NVOCC is short for Non-Vessel Operating Common Carrier. It refers to the one who is in charge of other shippers’ shipments without owning vessels. This concept started in multimodal transport in the US. Since NVOCCs do not have the means of transportation such as vessels, they sign a transport contract with shippers, select and combine the optimal means of transportation, and ask shipping companies for the transportation work. Moreover, NVOCCs become the agent of transport contracts, make contracts with shippers, and issue bills of lading in their own names. They not only act as a proxy but also sign contracts with real carriers and use services afterward. In the case of the US, NVOCCs and freight forwarders are classified under the Ocean Shipping Reform Act (OSRA), but those two often refer to the same concept.(Source : Clipart Korea)
The term NVOCC was first prescribed by the Federal Maritime Commission (FMC) in 1963. It started to strengthen the competitiveness of container shipping and facilitate the collection of cargo. It was defined in 1984 by the US OSRA and was legally established. Especially after the emergence of ORSA, the operation scope of the NVOCC not only covered the ocean but also between the inland and port (multimodal transport). That way, the term NVOCC referred to the carrier who does not own vessels but provides multimodal transportation.(Source : Clipart Korea)
In the past, all the work on containers within 50 miles of the port was regulated to be only done by the port unions. In the 1970s, carriers started to hand over the consolidated work (filling one container by collecting small cargo) to the NVOCC for a cheaper price. As this kind of consignment was more and more boosted, regulation violations occurred, and legal debates continued. As a result, in 1984, the mandatory clause that only the port unions can work on the container was deleted as it was considered a violation of the US maritime law, and the position of NVOCC was legally acknowledged.
In 1998, when the Ocean Shipping Act of 1984 was reformed through the US Ocean Shipping Reform Act, the mandatory clause of the report system for carriers and FMC of NVOCC was abolished. Instead, the carriers, ocean alliances, NVOCCs, etc., participating in the transportation of container cargo in the US had to open the ocean freight rate on the internet web page. In addition, the qualifications of NVOCCs first recognized by the Ocean Shipping Act of 1984 were greatly strengthened. Just like the ocean freight forwarder, the NVOCC must also acquire a license from the FMC. To acquire the license, the NVOCC should have an experience in the related industry for more than 3 years. In the case of a head office, a financial security (bond, insurance, and surety) worth $50,000, and in the case of a branch office, a financial security (bond, insurance, and surety) worth $10,000 should be joined to guarantee financial liability.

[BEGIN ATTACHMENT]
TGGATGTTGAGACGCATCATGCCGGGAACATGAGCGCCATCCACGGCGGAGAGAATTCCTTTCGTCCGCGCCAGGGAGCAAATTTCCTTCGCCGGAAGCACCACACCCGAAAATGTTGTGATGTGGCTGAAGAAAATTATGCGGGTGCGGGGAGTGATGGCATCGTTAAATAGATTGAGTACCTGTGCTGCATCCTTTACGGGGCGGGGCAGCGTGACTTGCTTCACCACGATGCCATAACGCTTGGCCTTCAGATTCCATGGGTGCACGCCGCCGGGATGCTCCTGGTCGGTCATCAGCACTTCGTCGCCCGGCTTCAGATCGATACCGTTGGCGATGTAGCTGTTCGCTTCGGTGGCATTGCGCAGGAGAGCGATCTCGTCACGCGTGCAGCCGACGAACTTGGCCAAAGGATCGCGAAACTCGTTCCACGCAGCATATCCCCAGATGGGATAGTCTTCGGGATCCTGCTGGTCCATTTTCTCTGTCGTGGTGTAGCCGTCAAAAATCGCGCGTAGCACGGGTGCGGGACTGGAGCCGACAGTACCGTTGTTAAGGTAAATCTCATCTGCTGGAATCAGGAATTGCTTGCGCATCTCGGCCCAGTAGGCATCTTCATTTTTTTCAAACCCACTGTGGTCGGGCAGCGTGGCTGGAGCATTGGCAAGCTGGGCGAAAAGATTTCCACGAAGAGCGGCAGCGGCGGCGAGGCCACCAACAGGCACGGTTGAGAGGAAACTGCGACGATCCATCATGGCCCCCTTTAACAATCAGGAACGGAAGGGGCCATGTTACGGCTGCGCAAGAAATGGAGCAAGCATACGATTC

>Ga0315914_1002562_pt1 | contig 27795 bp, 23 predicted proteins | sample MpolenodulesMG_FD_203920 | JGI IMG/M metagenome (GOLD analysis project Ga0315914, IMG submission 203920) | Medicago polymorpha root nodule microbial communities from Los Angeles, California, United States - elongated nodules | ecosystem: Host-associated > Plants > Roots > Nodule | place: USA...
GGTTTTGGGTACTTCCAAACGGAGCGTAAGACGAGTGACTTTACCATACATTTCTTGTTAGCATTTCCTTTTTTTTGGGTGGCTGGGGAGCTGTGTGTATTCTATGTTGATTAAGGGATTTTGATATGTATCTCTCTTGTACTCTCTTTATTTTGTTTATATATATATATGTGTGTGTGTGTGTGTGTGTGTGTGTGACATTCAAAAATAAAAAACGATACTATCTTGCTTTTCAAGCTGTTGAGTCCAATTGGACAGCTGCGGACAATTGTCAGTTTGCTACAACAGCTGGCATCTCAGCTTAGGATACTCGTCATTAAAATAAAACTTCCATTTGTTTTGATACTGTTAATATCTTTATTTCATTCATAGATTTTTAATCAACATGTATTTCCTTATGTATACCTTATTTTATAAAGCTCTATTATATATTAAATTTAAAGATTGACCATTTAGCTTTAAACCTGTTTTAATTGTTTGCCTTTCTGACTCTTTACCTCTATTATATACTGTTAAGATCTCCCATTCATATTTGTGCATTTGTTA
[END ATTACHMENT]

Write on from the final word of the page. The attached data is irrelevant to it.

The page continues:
In the relationship with ocean carriers, NVOCCs take a role of a shipper. In the capacity of shippers, they can use the preferential rates for a large amount of cargo and service contracts (S/C). NVOCCs have the flexibility of large-sized shipments and are supplementary to the collection of small-sized cargo which is especially vulnerable for carriers. They especially started to take an important role for small- and mid-sized companies and companies with driblets of personnel and IT infrastructure. In addition, NVOCCs played the role of a middleman between real shippers and transport companies. Since they enable easier shipment of real shippers’ items, the demands of NVOCCs are gradually increasing. For example, they are similar to real estate agents: people can receive accurate guidelines and information for choosing a house from the help of real estate agents and can save the trouble of directly contacting the house owners.[Relationship between NVOCC and Real Shipper & Real Carrier][Relationship between Ocean Freight Forwarder and Shipper & Carrier]
The main work of NVOCCs is consolidating LCL (Less Than Container Load) cargo, providing transport services from port to port, and issuing bills of lading in its name. Most of the forwarders and truckers achieve an NVOCC license and do the work of NVOCCs. NVOCCs process all documentation required for exports and even act as a proxy for customs clearance as well as proceed with overseas work.
In some cases, NVOCCs can do multimodal transport including ocean-air, ocean-land, and ocean-land-air. In addition, even though they do not have the means of transportation, they can deliver cargo to shippers’ desired places with their relationships with ocean/air carriers. In short, door-to-door service is available from the consignor’s workplace or warehouse to the consignee’s warehouse with consolidation transport. NVOCCs are efficient since they not only cover mere transportation but also integrated management including packaging, customs clearance, and processing of overseas work. Based on these, they contribute to the development of global consolidated transportation having competition with carriers.
NVOCCs play the role of carriers and middlemen for shippers. On the contrary, freight forwarders play more of a substitute for shippers. Generally, freight forwarders issue their own bills of lading based on the standardized documents written by the International Federation of Freight Forwarders Associations (FIATA), own container devices, and perform operating leases. However, NVOCCs can issue their own bills of lading that are not based on global standards and mostly do not possess their own devices. In addition, there is a difference in the liability of carriers: NVOCCs cannot receive forwarding commissions (brokerage) from ocean carriers.[Comparison of US Freight Forwarder and NVOCC]